SALEM, OR (KPTV) - A new rule announced by Governor Kate Brown on Wednesday will require employees in health care settings statewide to either undergo weekly testing for COVID-19 or verify their vaccination status.

The new rule, which will be issued this week, won't go into effect until Sept. 30. The governor's office said this will "give employers time to prepare from implementation and will give currently unvaccinated health care workers time to become fully vaccinated." The rule was implemented to help prevent the Delta variant spread, according to the governor's office. Cases of COVID-19 are on rise across the country with the Delta variant spreading rapidly. 

"The more contagious Delta variant has changed everything. This new safety measure is necessary to stop Delta from causing severe illness among our first line of defense: our doctors, nurses, medical students, and frontline health care workers. Protecting our frontline health care workers through vaccination will also enhance the safety of the patients in their care," Brown said in a statement. "Severe illness from COVID-19 is now largely preventable, and vaccination is clearly our best defense. Vaccination and weekly testing ensure Oregonians can safely access health care and employees can go to work in an environment that maximizes health and safety measures for COVID-19."

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The governor's office said the rule applies broadly to personnel in health care settings who direct or indirect contact with patients or infectious materials. Brown is encouraging other public and private employers in the state to implement measures to facilitate their employees' access to COVID-19 vaccines. PeaceHealth, Legacy and Kaiser Permanente announced this week they will require vaccinations for employees.

"As we have throughout this pandemic, we are learning to adapt to the new reality the Delta variant has created. I am encouraging Oregon cities, counties, businesses, and employers to think creatively, and to implement measures such as paid time off for vaccination, and incentives for employees, in addition to instituting masking requirements and other health and safety measures in the workplace. I am doing the same with the State of Oregon’s workforce, and I expect employers to find ways to remove barriers to easy access to vaccination," Brown stated.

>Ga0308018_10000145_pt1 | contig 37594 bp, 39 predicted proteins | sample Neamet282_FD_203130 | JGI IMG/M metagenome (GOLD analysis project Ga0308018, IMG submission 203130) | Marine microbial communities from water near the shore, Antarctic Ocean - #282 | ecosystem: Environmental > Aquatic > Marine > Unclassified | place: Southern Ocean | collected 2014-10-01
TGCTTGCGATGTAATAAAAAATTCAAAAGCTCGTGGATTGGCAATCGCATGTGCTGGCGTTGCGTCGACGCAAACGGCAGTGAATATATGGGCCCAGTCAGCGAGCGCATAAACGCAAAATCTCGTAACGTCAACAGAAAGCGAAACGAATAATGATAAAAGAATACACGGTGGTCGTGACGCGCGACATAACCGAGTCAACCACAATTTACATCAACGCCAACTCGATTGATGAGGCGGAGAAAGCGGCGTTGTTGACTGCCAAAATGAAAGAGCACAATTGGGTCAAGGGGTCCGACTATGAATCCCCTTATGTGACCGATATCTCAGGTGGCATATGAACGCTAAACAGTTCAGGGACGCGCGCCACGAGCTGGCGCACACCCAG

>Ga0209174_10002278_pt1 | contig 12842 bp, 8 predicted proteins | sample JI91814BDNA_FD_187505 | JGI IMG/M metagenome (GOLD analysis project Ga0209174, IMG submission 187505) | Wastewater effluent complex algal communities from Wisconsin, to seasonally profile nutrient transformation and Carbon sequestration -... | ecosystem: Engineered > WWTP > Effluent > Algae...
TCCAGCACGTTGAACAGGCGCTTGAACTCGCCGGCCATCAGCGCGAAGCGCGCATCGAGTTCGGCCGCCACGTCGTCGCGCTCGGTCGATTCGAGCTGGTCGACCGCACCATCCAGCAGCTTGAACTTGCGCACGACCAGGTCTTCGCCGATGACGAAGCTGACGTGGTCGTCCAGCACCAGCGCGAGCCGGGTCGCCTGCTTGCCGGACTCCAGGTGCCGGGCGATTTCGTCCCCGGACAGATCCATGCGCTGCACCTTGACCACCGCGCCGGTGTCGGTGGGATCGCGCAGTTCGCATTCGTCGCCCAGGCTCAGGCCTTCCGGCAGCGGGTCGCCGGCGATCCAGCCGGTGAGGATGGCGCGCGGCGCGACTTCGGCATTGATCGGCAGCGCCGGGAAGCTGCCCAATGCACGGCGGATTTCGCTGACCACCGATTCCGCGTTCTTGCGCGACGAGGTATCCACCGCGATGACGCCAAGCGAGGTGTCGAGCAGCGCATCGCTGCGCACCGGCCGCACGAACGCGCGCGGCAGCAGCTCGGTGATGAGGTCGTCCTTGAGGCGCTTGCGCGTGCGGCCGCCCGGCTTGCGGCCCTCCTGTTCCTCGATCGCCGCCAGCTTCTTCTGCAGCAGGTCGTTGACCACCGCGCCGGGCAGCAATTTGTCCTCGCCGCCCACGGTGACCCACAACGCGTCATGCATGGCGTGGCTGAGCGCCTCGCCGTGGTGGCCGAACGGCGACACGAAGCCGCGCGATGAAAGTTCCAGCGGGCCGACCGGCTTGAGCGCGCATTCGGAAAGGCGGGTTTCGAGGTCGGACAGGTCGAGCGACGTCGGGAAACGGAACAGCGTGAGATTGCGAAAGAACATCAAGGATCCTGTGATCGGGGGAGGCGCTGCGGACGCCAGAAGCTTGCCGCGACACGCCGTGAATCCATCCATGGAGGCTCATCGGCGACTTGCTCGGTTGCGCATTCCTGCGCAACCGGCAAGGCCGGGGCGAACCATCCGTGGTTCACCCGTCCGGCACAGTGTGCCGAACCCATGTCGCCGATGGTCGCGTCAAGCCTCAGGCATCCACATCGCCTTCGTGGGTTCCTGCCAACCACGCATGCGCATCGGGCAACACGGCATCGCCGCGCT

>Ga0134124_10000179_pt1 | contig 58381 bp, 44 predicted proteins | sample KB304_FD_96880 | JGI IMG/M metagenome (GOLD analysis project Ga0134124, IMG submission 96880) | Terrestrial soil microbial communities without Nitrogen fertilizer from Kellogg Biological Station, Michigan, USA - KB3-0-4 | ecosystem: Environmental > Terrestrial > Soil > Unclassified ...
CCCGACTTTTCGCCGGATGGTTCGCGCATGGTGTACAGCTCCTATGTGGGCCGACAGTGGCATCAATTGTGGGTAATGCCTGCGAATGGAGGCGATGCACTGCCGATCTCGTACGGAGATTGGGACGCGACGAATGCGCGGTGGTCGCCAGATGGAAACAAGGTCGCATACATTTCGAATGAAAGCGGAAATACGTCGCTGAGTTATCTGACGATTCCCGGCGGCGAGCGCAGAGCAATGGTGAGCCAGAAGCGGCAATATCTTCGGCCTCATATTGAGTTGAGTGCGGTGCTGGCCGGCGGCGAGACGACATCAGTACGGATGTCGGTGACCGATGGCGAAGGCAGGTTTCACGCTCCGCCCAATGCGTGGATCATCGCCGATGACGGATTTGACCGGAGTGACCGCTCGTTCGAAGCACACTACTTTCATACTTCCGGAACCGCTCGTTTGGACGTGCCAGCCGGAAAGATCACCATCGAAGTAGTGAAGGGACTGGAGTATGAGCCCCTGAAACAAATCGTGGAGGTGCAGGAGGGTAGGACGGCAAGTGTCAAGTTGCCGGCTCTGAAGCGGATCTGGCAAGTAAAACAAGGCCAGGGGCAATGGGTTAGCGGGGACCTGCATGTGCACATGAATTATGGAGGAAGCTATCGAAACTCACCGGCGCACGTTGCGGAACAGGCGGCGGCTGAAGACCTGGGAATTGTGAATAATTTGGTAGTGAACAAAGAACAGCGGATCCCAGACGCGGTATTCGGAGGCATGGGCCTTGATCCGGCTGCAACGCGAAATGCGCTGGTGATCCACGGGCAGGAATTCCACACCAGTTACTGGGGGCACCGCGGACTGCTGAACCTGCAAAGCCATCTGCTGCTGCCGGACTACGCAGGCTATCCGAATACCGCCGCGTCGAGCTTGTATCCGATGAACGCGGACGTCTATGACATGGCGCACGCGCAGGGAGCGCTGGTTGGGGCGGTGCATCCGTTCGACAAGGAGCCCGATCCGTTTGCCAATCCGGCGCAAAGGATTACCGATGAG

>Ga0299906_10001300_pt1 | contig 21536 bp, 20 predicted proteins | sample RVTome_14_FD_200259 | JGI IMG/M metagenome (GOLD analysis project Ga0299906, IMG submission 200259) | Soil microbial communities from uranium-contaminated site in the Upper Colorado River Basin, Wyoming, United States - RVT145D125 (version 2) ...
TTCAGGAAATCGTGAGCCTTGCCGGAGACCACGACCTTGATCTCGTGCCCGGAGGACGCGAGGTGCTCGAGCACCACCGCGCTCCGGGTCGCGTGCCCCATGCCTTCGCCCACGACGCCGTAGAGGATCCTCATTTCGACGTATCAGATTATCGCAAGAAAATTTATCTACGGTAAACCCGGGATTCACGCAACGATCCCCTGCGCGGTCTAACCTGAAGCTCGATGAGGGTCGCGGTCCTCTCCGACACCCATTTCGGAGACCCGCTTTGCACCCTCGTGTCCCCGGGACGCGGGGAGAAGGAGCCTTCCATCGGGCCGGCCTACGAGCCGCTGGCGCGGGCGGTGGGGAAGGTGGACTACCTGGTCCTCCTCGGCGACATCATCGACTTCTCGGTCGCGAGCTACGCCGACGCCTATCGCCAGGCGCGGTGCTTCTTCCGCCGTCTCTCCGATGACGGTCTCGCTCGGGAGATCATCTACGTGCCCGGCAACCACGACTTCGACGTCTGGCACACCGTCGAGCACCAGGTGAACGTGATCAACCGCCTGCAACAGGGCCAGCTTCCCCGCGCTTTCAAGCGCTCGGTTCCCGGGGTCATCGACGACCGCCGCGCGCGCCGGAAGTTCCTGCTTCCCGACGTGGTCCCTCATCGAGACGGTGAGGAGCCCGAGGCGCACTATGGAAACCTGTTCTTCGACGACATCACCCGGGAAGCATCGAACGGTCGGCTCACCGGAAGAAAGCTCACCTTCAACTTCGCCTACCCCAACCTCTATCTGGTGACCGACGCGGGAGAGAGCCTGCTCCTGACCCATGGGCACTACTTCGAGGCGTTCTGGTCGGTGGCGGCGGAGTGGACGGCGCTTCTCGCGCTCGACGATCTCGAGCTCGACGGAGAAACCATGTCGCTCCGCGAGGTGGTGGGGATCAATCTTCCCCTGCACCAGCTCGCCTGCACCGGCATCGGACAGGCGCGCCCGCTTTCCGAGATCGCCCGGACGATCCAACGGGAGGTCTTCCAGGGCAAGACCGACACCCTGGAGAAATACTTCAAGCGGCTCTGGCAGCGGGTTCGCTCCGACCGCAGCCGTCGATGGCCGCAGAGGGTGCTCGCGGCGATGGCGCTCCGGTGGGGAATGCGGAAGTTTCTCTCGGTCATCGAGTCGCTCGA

Becky Hultberg, President and CEO of the Oregon Association of Hospitals and Health Systems, applauded Brown's action to take steps to protect patients.

"Throughout the pandemic, Oregon’s hospitals have been committed to safeguarding the health of our patients, visitors and workers. We support today’s action by Governor Brown, which will require health care workers in Oregon to be vaccinated against COVID-19 or be tested regularly for the virus. With these additional tools we can better respond to this evolving pandemic and provide the safest possible environment for those who depend on us," Hultberg said in a statement.

The Oregon Nurses Association also praised the decision, calling it a "reasonable and sensible approach which respects the individual choices of health care workers while also protecting public health."

Employment-related vaccination requirements are generally allowed under state and federal law. However, state law currently prohibits employers from independently mandating vaccines for certain limited categories of workers, including health care workers. The governor's office said Brown plans to work with stakeholders and legislators to address that issue during the Feb. 2022 session.

In addition to the new rule for health care workers, Brown announced last week that masks would be required inside all state agency buildings for employees and visitors. Masks will also be required in all Oregon K-12 schools and all public schools in Washington starting this fall.

MORE: FOX 12's ongoing coronavirus coverage

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